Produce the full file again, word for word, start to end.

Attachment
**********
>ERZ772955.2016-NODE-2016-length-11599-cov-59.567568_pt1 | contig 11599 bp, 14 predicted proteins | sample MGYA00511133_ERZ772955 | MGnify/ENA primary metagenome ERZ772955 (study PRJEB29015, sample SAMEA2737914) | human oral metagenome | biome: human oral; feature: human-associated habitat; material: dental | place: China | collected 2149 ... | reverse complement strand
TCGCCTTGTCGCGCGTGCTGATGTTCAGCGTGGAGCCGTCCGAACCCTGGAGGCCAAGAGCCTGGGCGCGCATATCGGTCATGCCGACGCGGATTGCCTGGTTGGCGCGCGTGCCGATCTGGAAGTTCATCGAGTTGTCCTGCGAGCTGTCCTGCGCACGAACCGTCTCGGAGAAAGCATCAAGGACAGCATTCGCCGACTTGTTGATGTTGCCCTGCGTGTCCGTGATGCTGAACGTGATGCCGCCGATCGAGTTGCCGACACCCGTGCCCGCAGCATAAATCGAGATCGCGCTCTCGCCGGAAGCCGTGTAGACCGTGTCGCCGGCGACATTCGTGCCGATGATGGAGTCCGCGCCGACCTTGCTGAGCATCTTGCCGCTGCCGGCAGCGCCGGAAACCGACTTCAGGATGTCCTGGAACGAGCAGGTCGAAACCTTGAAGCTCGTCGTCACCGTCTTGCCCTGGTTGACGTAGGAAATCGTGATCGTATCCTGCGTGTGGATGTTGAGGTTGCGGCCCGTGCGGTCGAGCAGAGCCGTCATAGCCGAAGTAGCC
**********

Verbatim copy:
>ERZ772955.2016-NODE-2016-length-11599-cov-59.567568_pt1 | contig 11599 bp, 14 predicted proteins | sample MGYA00511133_ERZ772955 | MGnify/ENA primary metagenome ERZ772955 (study PRJEB29015, sample SAMEA2737914) | human oral metagenome | biome: human oral; feature: human-associated habitat; material: dental | place: China | collected 2149 ... | reverse complement strand
TCGCCTTGTCGCGCGTGCTGATGTTCAGCGTGGAGCCGTCCGAACCCTGGAGGCCAAGAGCCTGGGCGCGCATATCGGTCATGCCGACGCGGATTGCCTGGTTGGCGCGCGTGCCGATCTGGAAGTTCATCGAGTTGTCCTGCGAGCTGTCCTGCGCACGAACCGTCTCGGAGAAAGCATCAAGGACAGCATTCGCCGACTTGTTGATGTTGCCCTGCGTGTCCGTGATGCTGAACGTGATGCCGCCGATCGAGTTGCCGACACCCGTGCCCGCAGCATAAATCGAGATCGCGCTCTCGCCGGAAGCCGTGTAGACCGTGTCGCCGGCGACATTCGTGCCGATGATGGAGTCCGCGCCGACCTTGCTGAGCATCTTGCCGCTGCCGGCAGCGCCGGAAACCGACTTCAGGATGTCCTGGAACGAGCAGGTCGAAACCTTGAAGCTCGTCGTCACCGTCTTGCCCTGGTTGACGTAGGAAATCGTGATCGTATCCTGCGTGTGGATGTTGAGGTTGCGGCCCGTGCGGTCGAGCAGAGCCGTCATAGCCGAAGTAGCC